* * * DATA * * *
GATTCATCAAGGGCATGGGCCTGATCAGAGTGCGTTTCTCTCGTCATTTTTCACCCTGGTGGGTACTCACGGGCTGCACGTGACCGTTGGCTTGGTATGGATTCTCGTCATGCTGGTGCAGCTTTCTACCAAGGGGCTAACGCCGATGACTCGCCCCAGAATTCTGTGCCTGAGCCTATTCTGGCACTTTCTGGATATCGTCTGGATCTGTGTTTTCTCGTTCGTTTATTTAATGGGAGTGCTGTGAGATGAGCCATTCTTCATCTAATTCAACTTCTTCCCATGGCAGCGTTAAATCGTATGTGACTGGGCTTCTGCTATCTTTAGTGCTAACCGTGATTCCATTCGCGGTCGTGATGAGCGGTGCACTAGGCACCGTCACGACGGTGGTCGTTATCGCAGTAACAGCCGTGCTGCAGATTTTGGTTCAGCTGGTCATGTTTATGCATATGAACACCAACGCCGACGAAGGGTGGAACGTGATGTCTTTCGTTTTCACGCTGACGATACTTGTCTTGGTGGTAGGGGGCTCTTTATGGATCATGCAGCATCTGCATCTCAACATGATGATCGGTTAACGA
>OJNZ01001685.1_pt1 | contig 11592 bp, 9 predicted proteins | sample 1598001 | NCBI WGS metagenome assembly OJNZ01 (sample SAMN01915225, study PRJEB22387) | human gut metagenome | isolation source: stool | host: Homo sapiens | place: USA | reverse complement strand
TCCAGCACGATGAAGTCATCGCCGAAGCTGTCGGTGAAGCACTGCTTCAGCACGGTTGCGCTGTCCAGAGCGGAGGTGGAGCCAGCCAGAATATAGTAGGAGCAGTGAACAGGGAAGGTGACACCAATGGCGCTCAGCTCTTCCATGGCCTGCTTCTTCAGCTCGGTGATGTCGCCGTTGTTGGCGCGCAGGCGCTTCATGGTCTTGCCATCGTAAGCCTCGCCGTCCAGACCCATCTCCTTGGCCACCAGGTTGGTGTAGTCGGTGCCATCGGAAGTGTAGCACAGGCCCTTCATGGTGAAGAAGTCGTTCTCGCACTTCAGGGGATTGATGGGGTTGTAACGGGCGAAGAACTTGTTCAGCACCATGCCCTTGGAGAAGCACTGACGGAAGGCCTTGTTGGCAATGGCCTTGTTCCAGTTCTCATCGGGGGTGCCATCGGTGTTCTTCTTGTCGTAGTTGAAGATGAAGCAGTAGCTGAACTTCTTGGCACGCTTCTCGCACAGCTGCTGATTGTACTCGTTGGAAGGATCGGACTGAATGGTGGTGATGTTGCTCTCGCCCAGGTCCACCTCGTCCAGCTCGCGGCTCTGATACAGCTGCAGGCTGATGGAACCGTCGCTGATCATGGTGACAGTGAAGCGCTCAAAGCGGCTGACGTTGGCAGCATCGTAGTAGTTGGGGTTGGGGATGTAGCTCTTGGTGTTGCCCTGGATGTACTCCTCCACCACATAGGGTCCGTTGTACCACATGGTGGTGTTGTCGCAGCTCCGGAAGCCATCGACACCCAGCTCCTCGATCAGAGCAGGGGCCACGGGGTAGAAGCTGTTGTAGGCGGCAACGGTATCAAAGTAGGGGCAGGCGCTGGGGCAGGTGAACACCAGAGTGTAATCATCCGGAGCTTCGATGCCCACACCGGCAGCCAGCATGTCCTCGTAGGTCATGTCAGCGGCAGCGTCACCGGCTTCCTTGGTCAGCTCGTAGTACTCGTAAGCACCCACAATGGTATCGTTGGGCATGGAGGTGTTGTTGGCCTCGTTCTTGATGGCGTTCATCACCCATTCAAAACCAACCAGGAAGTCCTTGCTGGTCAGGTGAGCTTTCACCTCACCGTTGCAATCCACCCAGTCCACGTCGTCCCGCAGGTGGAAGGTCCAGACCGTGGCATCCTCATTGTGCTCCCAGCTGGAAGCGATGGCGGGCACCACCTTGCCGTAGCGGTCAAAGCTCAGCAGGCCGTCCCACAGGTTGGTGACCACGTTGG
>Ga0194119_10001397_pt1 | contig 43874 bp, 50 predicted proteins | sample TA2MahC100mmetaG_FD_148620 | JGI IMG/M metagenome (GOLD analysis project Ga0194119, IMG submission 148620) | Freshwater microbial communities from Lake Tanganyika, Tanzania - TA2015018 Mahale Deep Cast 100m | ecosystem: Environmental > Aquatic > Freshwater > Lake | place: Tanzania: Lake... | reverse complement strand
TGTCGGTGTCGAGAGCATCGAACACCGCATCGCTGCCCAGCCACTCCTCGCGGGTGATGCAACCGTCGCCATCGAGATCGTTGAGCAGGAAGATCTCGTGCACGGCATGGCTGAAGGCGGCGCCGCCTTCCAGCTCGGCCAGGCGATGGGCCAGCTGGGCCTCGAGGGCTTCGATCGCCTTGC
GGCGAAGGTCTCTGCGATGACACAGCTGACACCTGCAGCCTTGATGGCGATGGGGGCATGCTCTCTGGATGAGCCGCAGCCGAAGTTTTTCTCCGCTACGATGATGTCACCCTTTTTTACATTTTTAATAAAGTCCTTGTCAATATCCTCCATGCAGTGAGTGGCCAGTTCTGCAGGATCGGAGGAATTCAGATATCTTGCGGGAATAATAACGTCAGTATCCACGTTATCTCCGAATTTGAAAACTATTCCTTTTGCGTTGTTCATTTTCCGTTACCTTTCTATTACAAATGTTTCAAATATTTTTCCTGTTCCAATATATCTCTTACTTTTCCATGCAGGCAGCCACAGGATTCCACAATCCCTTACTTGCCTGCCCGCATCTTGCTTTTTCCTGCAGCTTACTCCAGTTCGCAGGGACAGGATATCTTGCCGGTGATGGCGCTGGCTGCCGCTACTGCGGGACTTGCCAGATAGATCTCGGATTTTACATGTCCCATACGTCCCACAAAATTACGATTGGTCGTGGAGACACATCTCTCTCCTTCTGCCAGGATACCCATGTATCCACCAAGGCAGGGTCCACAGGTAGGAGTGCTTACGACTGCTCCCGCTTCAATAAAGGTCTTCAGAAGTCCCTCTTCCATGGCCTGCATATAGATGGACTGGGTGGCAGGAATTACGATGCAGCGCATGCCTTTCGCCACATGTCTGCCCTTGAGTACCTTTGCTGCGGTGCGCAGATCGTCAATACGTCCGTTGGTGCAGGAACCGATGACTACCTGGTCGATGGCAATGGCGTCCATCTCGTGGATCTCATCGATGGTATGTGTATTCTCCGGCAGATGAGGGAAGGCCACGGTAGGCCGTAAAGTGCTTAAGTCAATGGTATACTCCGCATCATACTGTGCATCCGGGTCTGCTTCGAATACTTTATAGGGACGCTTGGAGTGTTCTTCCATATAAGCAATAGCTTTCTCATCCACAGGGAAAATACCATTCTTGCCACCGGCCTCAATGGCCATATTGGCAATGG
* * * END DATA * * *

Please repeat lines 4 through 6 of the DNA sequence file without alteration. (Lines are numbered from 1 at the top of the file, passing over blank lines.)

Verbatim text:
>Ga0194119_10001397_pt1 | contig 43874 bp, 50 predicted proteins | sample TA2MahC100mmetaG_FD_148620 | JGI IMG/M metagenome (GOLD analysis project Ga0194119, IMG submission 148620) | Freshwater microbial communities from Lake Tanganyika, Tanzania - TA2015018 Mahale Deep Cast 100m | ecosystem: Environmental > Aquatic > Freshwater > Lake | place: Tanzania: Lake... | reverse complement strand
TGTCGGTGTCGAGAGCATCGAACACCGCATCGCTGCCCAGCCACTCCTCGCGGGTGATGCAACCGTCGCCATCGAGATCGTTGAGCAGGAAGATCTCGTGCACGGCATGGCTGAAGGCGGCGCCGCCTTCCAGCTCGGCCAGGCGATGGGCCAGCTGGGCCTCGAGGGCTTCGATCGCCTTGC
GGCGAAGGTCTCTGCGATGACACAGCTGACACCTGCAGCCTTGATGGCGATGGGGGCATGCTCTCTGGATGAGCCGCAGCCGAAGTTTTTCTCCGCTACGATGATGTCACCCTTTTTTACATTTTTAATAAAGTCCTTGTCAATATCCTCCATGCAGTGAGTGGCCAGTTCTGCAGGATCGGAGGAATTCAGATATCTTGCGGGAATAATAACGTCAGTATCCACGTTATCTCCGAATTTGAAAACTATTCCTTTTGCGTTGTTCATTTTCCGTTACCTTTCTATTACAAATGTTTCAAATATTTTTCCTGTTCCAATATATCTCTTACTTTTCCATGCAGGCAGCCACAGGATTCCACAATCCCTTACTTGCCTGCCCGCATCTTGCTTTTTCCTGCAGCTTACTCCAGTTCGCAGGGACAGGATATCTTGCCGGTGATGGCGCTGGCTGCCGCTACTGCGGGACTTGCCAGATAGATCTCGGATTTTACATGTCCCATACGTCCCACAAAATTACGATTGGTCGTGGAGACACATCTCTCTCCTTCTGCCAGGATACCCATGTATCCACCAAGGCAGGGTCCACAGGTAGGAGTGCTTACGACTGCTCCCGCTTCAATAAAGGTCTTCAGAAGTCCCTCTTCCATGGCCTGCATATAGATGGACTGGGTGGCAGGAATTACGATGCAGCGCATGCCTTTCGCCACATGTCTGCCCTTGAGTACCTTTGCTGCGGTGCGCAGATCGTCAATACGTCCGTTGGTGCAGGAACCGATGACTACCTGGTCGATGGCAATGGCGTCCATCTCGTGGATCTCATCGATGGTATGTGTATTCTCCGGCAGATGAGGGAAGGCCACGGTAGGCCGTAAAGTGCTTAAGTCAATGGTATACTCCGCATCATACTGTGCATCCGGGTCTGCTTCGAATACTTTATAGGGACGCTTGGAGTGTTCTTCCATATAAGCAATAGCTTTCTCATCCACAGGGAAAATACCATTCTTGCCACCGGCCTCAATGGCCATATTGGCAATGG